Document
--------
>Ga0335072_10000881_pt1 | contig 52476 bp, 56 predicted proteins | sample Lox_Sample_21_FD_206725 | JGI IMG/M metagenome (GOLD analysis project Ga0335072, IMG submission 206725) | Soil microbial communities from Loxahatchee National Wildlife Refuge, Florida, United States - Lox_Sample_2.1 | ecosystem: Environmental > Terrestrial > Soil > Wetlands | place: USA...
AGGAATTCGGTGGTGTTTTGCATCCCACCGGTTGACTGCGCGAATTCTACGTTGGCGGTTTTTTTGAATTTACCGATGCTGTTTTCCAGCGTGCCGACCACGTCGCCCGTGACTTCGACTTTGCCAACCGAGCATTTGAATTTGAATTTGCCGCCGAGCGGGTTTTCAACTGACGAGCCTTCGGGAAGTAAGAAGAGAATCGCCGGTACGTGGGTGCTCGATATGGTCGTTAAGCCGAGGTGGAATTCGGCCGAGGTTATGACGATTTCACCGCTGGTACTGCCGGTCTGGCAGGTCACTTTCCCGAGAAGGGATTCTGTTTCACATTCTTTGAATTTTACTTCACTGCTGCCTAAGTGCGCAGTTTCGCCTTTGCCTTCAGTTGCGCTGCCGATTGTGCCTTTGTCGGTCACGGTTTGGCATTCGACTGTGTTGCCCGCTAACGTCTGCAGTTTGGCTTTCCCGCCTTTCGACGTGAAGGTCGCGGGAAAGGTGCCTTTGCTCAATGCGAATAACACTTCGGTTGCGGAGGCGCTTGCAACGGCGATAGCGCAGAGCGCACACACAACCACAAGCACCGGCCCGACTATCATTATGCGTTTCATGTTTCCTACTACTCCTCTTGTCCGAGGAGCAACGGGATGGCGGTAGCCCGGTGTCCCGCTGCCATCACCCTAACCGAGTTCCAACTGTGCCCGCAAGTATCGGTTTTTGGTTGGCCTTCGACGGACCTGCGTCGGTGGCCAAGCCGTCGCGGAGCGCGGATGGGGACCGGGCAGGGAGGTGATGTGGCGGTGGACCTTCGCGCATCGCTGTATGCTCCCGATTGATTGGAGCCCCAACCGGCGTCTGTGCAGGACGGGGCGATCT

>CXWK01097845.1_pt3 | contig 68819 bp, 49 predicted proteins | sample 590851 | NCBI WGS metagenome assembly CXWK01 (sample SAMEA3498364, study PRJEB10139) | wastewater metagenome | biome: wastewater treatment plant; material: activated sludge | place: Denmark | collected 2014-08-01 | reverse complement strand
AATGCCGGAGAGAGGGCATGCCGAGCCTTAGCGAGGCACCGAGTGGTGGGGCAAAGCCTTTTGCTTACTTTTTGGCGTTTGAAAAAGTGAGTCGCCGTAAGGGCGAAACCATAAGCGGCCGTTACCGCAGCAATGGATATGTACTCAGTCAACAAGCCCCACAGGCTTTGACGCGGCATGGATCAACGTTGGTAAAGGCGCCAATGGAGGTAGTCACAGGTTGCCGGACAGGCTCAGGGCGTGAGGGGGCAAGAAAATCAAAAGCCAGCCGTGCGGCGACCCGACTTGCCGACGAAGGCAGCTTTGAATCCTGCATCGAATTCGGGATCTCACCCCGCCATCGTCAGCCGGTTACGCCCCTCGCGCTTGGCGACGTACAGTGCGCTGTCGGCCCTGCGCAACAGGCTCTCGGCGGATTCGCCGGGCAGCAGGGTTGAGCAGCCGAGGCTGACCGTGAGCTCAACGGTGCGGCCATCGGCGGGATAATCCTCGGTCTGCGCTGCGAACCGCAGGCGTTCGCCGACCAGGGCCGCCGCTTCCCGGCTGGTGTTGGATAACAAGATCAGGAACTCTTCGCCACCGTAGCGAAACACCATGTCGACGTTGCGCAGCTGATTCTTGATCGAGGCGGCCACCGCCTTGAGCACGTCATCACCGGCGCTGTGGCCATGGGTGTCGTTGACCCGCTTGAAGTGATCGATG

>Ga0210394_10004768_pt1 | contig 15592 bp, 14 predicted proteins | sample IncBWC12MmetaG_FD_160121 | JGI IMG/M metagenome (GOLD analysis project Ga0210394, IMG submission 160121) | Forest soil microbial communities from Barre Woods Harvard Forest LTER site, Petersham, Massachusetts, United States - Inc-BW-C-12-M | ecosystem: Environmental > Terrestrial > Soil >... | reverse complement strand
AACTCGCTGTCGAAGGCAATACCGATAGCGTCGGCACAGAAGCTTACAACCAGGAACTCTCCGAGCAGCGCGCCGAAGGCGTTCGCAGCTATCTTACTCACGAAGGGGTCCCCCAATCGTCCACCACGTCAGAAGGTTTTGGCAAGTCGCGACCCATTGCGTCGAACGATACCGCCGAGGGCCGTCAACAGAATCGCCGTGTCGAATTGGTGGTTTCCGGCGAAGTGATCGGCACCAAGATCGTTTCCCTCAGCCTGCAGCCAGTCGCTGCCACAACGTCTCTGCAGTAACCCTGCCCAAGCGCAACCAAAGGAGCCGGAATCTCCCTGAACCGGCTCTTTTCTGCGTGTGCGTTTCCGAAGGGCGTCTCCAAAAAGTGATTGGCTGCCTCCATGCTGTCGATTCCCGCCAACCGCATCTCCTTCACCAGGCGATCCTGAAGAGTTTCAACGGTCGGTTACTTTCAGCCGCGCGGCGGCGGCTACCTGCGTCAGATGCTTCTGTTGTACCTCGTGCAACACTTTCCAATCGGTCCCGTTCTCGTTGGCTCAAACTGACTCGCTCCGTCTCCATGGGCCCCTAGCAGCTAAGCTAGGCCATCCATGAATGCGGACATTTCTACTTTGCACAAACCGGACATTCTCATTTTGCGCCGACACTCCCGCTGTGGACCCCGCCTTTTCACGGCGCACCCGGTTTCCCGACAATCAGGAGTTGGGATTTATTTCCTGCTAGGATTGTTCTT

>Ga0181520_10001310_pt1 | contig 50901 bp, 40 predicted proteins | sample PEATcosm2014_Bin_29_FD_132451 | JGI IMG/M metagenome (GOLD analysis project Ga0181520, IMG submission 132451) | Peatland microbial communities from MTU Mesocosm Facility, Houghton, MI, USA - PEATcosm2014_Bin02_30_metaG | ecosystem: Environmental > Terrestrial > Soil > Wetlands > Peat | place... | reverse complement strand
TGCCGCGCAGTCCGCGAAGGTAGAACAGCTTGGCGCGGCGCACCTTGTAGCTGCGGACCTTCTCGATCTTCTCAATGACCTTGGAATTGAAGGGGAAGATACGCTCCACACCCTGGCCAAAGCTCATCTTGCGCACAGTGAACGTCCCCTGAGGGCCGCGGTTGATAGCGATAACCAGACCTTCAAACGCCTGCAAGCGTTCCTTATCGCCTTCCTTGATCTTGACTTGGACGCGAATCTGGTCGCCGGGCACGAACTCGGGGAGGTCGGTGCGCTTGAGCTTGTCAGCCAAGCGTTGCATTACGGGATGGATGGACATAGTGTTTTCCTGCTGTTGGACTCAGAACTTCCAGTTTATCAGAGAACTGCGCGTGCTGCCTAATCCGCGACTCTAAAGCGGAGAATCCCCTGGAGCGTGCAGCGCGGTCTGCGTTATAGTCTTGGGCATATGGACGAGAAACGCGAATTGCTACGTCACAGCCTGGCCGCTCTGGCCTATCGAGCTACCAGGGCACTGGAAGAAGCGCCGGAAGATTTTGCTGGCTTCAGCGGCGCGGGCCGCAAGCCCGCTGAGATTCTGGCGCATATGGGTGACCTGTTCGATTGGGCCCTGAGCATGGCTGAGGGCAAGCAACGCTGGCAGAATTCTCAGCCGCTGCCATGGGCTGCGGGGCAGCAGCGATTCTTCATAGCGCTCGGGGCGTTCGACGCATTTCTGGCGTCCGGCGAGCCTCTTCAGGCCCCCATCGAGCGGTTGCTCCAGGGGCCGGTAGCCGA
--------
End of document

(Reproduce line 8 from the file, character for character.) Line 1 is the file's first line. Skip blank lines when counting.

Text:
TGCCGCGCAGTCCGCGAAGGTAGAACAGCTTGGCGCGGCGCACCTTGTAGCTGCGGACCTTCTCGATCTTCTCAATGACCTTGGAATTGAAGGGGAAGATACGCTCCACACCCTGGCCAAAGCTCATCTTGCGCACAGTGAACGTCCCCTGAGGGCCGCGGTTGATAGCGATAACCAGACCTTCAAACGCCTGCAAGCGTTCCTTATCGCCTTCCTTGATCTTGACTTGGACGCGAATCTGGTCGCCGGGCACGAACTCGGGGAGGTCGGTGCGCTTGAGCTTGTCAGCCAAGCGTTGCATTACGGGATGGATGGACATAGTGTTTTCCTGCTGTTGGACTCAGAACTTCCAGTTTATCAGAGAACTGCGCGTGCTGCCTAATCCGCGACTCTAAAGCGGAGAATCCCCTGGAGCGTGCAGCGCGGTCTGCGTTATAGTCTTGGGCATATGGACGAGAAACGCGAATTGCTACGTCACAGCCTGGCCGCTCTGGCCTATCGAGCTACCAGGGCACTGGAAGAAGCGCCGGAAGATTTTGCTGGCTTCAGCGGCGCGGGCCGCAAGCCCGCTGAGATTCTGGCGCATATGGGTGACCTGTTCGATTGGGCCCTGAGCATGGCTGAGGGCAAGCAACGCTGGCAGAATTCTCAGCCGCTGCCATGGGCTGCGGGGCAGCAGCGATTCTTCATAGCGCTCGGGGCGTTCGACGCATTTCTGGCGTCCGGCGAGCCTCTTCAGGCCCCCATCGAGCGGTTGCTCCAGGGGCCGGTAGCCGA